By that time, my brother, Randy, and I had sore throats. We were flown to Children’s Hospital in Dallas, where we quickly recuperated. Upon our release, guess what the doctor there prescribed? A multiple vitamin/mineral supplement “for the rest of your lives.” That made a big impression on me and my parents. We began to have an interest in nutrition.

        One more factor was my friendship in high school with Dan Nichols. I lived in Hughes Springs, Texas, and he lived in Atlanta, Texas, not very far away. His father was a medical doctor (and now Dan is also). On one weekend when I was staying with Dan over the weekend, I decided to get some free medical advice from his dad, Dr. Joe Nichols. I explained that whenever I got a sore throat, my parents took me to the clinic to get a penicillin shot. I asked him what he did for patients with sore throats.
His answer flabbergasted me. “I start by just prescribing Vitamin C.” I said, “You’re kidding me.” He said no, and explained that their sore throats usually cleared up quickly, but if the sore throats didn’t go away, he would prescribe other things.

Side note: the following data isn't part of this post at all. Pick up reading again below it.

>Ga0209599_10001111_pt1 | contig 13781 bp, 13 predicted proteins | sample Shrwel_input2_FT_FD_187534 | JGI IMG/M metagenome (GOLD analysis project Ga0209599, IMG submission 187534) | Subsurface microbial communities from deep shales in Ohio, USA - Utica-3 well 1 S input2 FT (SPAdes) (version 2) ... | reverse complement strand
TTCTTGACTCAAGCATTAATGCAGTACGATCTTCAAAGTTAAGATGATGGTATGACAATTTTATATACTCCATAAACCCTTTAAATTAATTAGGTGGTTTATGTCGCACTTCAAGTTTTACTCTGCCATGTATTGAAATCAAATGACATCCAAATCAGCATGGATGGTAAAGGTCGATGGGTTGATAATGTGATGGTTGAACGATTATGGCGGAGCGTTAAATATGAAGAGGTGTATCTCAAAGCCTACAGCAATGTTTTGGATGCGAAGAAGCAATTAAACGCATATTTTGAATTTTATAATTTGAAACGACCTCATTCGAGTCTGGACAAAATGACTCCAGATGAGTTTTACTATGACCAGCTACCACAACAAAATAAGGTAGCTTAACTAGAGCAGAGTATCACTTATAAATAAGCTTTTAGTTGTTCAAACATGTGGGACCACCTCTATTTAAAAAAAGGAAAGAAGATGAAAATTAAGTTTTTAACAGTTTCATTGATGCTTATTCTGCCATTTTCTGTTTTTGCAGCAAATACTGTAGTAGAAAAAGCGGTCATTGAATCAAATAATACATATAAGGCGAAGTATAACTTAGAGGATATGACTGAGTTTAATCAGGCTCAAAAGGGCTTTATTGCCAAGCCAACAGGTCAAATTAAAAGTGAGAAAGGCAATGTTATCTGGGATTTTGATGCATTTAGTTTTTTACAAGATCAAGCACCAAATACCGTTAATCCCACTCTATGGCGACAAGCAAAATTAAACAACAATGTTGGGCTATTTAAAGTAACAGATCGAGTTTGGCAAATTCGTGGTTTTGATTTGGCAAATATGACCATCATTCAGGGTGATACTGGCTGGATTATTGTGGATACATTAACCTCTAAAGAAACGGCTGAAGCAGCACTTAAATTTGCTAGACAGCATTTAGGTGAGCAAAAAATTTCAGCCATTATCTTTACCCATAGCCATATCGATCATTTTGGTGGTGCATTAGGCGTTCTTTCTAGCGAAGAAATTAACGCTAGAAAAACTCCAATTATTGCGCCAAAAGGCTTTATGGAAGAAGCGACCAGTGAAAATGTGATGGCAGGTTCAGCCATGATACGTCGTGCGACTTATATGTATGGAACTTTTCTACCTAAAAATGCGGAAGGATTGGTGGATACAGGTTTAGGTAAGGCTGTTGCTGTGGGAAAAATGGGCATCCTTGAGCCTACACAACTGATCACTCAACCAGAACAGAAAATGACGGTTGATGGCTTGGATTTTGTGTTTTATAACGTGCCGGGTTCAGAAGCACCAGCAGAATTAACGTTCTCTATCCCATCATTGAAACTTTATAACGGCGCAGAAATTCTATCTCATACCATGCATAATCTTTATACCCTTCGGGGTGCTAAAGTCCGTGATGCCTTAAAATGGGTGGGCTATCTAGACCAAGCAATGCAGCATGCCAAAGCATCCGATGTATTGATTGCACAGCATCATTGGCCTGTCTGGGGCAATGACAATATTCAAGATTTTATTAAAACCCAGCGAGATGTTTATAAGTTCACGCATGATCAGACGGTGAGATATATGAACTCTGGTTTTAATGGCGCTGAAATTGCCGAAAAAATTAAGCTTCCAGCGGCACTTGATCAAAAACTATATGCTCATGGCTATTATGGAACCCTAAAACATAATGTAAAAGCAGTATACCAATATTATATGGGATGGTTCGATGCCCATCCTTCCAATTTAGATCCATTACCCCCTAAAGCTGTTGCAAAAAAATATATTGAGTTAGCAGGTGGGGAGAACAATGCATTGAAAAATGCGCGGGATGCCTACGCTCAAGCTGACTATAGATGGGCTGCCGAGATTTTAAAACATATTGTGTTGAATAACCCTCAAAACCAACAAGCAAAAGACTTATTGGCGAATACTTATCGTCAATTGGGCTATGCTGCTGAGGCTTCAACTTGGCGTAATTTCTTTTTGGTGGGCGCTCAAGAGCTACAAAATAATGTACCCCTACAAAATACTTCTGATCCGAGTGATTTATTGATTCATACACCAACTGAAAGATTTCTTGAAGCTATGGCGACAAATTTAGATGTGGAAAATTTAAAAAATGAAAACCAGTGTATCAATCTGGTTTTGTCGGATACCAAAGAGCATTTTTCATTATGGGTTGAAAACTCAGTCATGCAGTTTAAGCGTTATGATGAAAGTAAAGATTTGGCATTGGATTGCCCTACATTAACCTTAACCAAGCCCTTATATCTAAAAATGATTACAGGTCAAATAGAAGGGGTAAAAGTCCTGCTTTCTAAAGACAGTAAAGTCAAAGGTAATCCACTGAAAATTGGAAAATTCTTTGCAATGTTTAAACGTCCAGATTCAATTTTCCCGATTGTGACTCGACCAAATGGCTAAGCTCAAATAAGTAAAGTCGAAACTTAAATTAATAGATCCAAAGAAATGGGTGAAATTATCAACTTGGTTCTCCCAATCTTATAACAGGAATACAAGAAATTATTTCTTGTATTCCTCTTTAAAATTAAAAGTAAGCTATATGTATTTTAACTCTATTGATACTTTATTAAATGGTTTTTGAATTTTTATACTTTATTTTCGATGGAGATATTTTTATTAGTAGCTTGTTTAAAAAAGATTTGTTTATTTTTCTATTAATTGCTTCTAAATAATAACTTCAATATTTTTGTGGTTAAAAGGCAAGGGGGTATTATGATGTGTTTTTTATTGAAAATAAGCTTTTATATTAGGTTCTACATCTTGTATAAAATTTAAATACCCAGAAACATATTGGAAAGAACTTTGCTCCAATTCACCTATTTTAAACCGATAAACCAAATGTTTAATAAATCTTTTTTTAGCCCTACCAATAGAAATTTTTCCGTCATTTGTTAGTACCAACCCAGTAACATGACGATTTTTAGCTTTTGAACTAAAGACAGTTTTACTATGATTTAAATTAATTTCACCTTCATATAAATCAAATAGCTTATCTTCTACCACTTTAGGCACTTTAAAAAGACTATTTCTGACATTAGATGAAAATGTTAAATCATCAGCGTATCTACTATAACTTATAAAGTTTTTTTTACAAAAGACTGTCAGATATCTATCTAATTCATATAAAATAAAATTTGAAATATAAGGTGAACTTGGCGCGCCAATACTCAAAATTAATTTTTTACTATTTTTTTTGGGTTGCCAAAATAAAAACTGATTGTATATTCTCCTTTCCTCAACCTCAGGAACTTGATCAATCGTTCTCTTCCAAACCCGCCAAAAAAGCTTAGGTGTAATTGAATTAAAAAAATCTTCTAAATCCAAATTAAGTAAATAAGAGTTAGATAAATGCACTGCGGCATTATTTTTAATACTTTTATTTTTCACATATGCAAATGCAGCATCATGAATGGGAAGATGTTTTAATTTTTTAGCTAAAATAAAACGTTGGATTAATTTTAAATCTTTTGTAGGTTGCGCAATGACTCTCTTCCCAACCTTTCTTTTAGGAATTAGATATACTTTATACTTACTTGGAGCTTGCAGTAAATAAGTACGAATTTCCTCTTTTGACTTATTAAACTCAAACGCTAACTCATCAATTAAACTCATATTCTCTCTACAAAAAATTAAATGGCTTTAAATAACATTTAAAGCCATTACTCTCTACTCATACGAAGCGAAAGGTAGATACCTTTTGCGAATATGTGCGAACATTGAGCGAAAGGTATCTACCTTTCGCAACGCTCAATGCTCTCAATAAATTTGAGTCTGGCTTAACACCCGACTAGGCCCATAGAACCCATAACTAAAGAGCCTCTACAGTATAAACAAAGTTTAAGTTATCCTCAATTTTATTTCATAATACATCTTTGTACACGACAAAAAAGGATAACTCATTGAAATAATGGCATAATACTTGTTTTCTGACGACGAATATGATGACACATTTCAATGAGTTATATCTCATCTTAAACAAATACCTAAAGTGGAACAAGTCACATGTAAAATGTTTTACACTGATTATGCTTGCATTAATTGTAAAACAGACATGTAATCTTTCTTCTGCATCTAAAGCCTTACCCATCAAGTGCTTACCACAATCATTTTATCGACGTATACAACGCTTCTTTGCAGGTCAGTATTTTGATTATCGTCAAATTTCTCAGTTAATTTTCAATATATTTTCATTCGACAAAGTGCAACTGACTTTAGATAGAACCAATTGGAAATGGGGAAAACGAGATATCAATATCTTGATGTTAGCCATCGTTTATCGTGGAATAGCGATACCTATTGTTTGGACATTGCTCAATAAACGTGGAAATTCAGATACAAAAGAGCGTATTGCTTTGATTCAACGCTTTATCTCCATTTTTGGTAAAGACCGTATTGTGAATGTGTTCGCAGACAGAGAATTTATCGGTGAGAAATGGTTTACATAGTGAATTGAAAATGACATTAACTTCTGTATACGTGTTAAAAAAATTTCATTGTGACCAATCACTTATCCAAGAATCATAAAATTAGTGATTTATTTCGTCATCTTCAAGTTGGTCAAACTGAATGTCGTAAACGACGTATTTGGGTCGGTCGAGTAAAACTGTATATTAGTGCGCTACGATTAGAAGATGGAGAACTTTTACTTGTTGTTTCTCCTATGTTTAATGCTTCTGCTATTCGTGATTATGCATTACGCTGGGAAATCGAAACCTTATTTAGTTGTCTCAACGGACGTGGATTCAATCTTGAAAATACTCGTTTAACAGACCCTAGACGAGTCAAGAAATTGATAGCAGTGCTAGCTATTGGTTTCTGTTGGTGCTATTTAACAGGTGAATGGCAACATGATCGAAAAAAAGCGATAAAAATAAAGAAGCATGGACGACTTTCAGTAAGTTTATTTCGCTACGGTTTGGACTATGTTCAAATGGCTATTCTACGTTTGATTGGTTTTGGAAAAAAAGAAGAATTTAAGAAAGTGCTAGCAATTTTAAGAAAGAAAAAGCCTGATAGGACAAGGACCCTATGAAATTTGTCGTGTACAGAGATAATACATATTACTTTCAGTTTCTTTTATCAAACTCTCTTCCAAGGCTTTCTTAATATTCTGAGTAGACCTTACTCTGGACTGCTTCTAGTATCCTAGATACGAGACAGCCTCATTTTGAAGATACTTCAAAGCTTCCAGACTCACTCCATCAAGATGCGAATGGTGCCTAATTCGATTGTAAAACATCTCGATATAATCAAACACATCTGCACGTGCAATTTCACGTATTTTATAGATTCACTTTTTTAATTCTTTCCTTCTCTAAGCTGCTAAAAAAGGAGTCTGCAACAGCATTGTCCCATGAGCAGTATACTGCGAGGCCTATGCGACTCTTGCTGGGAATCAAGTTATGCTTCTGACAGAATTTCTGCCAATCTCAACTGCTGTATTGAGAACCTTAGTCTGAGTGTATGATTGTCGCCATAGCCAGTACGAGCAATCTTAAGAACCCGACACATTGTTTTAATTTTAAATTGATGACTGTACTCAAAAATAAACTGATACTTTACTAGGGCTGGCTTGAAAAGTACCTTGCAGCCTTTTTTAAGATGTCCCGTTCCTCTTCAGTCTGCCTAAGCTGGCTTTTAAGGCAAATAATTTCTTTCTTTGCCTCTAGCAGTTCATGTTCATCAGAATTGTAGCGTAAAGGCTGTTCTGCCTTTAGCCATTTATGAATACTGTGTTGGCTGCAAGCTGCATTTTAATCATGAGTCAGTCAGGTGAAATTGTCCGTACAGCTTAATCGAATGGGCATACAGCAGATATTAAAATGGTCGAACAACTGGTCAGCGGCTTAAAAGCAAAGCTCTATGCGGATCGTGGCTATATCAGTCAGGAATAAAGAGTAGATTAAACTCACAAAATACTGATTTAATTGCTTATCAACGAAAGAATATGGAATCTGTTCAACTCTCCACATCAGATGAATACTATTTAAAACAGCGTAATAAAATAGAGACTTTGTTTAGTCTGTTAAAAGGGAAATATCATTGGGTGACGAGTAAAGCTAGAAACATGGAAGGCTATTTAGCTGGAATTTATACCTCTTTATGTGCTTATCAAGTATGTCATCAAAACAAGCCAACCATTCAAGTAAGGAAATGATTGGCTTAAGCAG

The next few times I got a sore throat, I took Vitamin C, and guess what? My sore throats went away! I thought this was a fabulous discovery! This was much nicer than getting a shot.

        I became increasingly interested in the work of Dr. Nichols. He was a medical doctor with his own clinic, but he also was extremely interested in good nutrition and healthful living. He operated an experimental organic farm on which he raised produce and sold much of it to local markets. He founded the organization, “Natural Foods Associates.” He published an magazine titled “Natural Food and Farming.” He was invited everywhere to be a guest speaker, including to Ambassador College at Big Sandy, Texas. He was an inspiration to me, and I learned much from his literature.

        Another huge factor that stimulated my interest in health is what I consider God’s calling of me to study and begin to understand His Word, the Bible, and to strive to live by it. There is a great deal of emphasis in the Bible on healthful living, a major way to “glorify God in your body” (1 Corinthians 6:20).